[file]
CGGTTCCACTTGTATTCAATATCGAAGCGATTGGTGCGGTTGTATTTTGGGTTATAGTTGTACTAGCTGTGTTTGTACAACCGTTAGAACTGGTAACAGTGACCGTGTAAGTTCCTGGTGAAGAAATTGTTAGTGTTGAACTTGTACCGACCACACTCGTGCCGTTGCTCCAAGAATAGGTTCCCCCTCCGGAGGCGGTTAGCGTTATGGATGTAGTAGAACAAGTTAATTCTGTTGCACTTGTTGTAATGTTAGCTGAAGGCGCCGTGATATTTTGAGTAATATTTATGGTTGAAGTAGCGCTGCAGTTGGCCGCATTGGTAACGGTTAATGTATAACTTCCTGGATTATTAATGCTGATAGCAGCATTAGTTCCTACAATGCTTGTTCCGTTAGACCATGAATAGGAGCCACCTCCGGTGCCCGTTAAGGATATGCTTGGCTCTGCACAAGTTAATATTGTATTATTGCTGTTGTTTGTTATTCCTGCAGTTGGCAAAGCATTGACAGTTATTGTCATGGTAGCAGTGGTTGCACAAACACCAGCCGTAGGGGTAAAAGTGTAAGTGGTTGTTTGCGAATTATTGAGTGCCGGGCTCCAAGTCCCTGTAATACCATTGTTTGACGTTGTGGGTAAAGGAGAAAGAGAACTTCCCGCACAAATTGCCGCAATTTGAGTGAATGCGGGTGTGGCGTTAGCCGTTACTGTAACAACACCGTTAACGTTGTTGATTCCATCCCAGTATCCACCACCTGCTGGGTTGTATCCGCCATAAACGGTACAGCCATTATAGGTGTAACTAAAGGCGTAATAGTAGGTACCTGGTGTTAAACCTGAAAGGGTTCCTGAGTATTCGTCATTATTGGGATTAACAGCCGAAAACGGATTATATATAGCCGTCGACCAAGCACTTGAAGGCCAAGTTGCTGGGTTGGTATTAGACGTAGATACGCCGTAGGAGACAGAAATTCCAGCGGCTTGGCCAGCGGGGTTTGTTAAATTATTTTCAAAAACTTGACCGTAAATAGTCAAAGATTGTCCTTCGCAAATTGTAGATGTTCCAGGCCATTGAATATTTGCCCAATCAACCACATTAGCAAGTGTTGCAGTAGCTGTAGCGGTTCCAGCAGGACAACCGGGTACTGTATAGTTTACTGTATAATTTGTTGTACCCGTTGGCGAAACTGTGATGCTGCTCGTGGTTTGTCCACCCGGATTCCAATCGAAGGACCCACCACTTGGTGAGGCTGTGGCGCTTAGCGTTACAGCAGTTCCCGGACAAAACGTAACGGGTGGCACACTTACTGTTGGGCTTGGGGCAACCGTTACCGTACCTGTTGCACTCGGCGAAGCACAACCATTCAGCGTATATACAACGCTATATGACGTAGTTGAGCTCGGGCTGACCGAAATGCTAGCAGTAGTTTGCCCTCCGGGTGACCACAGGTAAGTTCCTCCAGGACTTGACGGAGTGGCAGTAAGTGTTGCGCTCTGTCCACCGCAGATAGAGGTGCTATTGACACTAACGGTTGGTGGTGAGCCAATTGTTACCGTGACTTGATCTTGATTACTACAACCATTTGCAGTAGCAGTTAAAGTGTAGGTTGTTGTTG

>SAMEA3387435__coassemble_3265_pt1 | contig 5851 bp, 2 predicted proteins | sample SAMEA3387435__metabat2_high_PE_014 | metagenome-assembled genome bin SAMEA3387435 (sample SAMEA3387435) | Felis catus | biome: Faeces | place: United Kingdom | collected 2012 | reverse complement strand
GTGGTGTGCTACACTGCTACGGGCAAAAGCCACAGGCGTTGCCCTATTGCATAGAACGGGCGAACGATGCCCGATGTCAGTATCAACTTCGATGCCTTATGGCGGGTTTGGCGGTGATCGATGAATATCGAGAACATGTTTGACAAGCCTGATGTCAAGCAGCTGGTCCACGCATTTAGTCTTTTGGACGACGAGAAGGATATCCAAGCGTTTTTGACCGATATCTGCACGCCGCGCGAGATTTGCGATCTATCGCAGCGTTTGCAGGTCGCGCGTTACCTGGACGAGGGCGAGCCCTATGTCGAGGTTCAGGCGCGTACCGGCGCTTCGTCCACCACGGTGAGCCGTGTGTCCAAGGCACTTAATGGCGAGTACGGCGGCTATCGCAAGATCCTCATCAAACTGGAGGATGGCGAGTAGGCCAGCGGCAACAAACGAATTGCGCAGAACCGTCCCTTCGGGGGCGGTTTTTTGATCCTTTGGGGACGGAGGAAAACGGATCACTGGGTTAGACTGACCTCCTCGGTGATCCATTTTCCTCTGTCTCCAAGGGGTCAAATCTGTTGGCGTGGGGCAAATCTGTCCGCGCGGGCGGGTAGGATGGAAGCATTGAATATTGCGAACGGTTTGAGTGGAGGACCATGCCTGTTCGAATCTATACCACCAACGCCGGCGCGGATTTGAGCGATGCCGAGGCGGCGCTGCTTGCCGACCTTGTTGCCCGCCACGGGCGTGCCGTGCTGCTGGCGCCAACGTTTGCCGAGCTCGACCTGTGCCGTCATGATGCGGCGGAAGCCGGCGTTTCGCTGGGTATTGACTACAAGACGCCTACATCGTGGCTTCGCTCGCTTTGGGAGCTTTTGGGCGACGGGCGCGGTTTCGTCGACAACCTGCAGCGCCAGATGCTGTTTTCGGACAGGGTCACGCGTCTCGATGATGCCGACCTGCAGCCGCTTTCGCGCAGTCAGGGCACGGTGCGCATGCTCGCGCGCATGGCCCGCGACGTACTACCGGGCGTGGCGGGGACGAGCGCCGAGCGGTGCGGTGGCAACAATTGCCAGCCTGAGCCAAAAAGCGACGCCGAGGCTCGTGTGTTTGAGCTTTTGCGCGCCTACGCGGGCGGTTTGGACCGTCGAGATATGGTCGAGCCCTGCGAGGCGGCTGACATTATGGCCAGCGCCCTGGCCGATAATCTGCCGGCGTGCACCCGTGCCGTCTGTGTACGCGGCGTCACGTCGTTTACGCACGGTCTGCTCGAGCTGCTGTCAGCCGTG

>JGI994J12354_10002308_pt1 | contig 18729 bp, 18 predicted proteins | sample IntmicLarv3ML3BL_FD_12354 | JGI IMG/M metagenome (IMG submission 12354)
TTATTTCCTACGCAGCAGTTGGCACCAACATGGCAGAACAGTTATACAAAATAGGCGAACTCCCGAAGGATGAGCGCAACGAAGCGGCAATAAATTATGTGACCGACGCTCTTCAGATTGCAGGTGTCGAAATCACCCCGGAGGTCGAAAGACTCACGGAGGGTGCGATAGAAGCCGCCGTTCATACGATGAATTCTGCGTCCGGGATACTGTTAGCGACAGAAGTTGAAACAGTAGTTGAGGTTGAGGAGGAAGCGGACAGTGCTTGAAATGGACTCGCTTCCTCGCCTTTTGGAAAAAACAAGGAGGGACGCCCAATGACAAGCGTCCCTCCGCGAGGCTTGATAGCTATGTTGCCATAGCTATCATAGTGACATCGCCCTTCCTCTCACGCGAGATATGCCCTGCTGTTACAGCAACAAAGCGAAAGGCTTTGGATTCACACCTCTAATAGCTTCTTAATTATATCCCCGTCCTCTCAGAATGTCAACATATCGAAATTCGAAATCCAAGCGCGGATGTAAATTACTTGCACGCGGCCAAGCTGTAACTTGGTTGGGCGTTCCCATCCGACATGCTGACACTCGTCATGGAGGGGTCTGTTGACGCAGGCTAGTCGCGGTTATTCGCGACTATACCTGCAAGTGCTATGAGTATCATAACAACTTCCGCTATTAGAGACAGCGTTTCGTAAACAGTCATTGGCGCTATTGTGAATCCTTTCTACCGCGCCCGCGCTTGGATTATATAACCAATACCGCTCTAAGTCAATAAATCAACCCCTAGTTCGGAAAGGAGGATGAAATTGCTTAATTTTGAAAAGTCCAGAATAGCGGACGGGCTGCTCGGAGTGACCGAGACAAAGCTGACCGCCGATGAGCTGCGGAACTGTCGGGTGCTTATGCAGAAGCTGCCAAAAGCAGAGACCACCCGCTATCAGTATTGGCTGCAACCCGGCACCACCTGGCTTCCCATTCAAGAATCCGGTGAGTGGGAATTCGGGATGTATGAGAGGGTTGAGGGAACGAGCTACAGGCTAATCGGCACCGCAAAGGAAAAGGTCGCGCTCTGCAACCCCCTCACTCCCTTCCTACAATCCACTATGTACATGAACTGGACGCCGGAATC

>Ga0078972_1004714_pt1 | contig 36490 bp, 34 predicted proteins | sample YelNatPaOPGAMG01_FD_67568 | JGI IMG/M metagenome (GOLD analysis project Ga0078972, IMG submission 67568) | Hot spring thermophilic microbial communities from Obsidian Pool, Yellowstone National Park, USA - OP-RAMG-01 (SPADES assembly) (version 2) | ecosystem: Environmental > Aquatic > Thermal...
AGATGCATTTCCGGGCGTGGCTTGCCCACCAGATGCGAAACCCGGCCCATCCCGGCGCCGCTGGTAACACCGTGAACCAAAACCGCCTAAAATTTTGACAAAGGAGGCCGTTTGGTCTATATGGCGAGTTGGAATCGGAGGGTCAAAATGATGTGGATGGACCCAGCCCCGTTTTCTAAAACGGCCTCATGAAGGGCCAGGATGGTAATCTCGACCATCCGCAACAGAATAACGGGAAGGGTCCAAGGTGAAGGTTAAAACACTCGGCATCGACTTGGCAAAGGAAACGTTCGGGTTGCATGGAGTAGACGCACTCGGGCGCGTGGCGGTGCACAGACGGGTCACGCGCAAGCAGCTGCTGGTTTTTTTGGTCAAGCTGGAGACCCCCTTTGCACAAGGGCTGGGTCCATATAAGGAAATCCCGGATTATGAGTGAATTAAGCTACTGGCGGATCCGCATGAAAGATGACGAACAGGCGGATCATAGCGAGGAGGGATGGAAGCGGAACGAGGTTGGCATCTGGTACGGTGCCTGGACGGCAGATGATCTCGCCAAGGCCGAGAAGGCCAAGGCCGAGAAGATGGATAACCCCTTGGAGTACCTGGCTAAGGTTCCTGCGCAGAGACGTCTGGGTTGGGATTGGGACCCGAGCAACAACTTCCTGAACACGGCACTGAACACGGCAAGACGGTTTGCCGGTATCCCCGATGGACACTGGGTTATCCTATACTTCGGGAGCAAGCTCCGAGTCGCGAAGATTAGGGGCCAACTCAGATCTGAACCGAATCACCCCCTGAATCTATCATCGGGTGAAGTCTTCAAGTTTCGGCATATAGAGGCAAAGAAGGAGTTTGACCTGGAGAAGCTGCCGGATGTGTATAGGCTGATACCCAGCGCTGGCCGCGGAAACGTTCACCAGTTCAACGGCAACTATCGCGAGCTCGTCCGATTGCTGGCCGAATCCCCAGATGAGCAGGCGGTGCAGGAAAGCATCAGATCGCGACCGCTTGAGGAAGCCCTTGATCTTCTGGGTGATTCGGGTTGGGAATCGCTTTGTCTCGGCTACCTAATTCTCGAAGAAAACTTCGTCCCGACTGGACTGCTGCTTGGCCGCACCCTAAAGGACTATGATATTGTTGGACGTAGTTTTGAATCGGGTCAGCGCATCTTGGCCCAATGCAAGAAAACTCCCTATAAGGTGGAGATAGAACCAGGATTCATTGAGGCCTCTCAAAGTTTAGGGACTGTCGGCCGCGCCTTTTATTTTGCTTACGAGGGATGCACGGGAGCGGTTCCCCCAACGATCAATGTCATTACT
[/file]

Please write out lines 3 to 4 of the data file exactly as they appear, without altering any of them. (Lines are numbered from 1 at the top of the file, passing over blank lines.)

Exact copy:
GTGGTGTGCTACACTGCTACGGGCAAAAGCCACAGGCGTTGCCCTATTGCATAGAACGGGCGAACGATGCCCGATGTCAGTATCAACTTCGATGCCTTATGGCGGGTTTGGCGGTGATCGATGAATATCGAGAACATGTTTGACAAGCCTGATGTCAAGCAGCTGGTCCACGCATTTAGTCTTTTGGACGACGAGAAGGATATCCAAGCGTTTTTGACCGATATCTGCACGCCGCGCGAGATTTGCGATCTATCGCAGCGTTTGCAGGTCGCGCGTTACCTGGACGAGGGCGAGCCCTATGTCGAGGTTCAGGCGCGTACCGGCGCTTCGTCCACCACGGTGAGCCGTGTGTCCAAGGCACTTAATGGCGAGTACGGCGGCTATCGCAAGATCCTCATCAAACTGGAGGATGGCGAGTAGGCCAGCGGCAACAAACGAATTGCGCAGAACCGTCCCTTCGGGGGCGGTTTTTTGATCCTTTGGGGACGGAGGAAAACGGATCACTGGGTTAGACTGACCTCCTCGGTGATCCATTTTCCTCTGTCTCCAAGGGGTCAAATCTGTTGGCGTGGGGCAAATCTGTCCGCGCGGGCGGGTAGGATGGAAGCATTGAATATTGCGAACGGTTTGAGTGGAGGACCATGCCTGTTCGAATCTATACCACCAACGCCGGCGCGGATTTGAGCGATGCCGAGGCGGCGCTGCTTGCCGACCTTGTTGCCCGCCACGGGCGTGCCGTGCTGCTGGCGCCAACGTTTGCCGAGCTCGACCTGTGCCGTCATGATGCGGCGGAAGCCGGCGTTTCGCTGGGTATTGACTACAAGACGCCTACATCGTGGCTTCGCTCGCTTTGGGAGCTTTTGGGCGACGGGCGCGGTTTCGTCGACAACCTGCAGCGCCAGATGCTGTTTTCGGACAGGGTCACGCGTCTCGATGATGCCGACCTGCAGCCGCTTTCGCGCAGTCAGGGCACGGTGCGCATGCTCGCGCGCATGGCCCGCGACGTACTACCGGGCGTGGCGGGGACGAGCGCCGAGCGGTGCGGTGGCAACAATTGCCAGCCTGAGCCAAAAAGCGACGCCGAGGCTCGTGTGTTTGAGCTTTTGCGCGCCTACGCGGGCGGTTTGGACCGTCGAGATATGGTCGAGCCCTGCGAGGCGGCTGACATTATGGCCAGCGCCCTGGCCGATAATCTGCCGGCGTGCACCCGTGCCGTCTGTGTACGCGGCGTCACGTCGTTTACGCACGGTCTGCTCGAGCTGCTGTCAGCCGTG

>JGI994J12354_10002308_pt1 | contig 18729 bp, 18 predicted proteins | sample IntmicLarv3ML3BL_FD_12354 | JGI IMG/M metagenome (IMG submission 12354)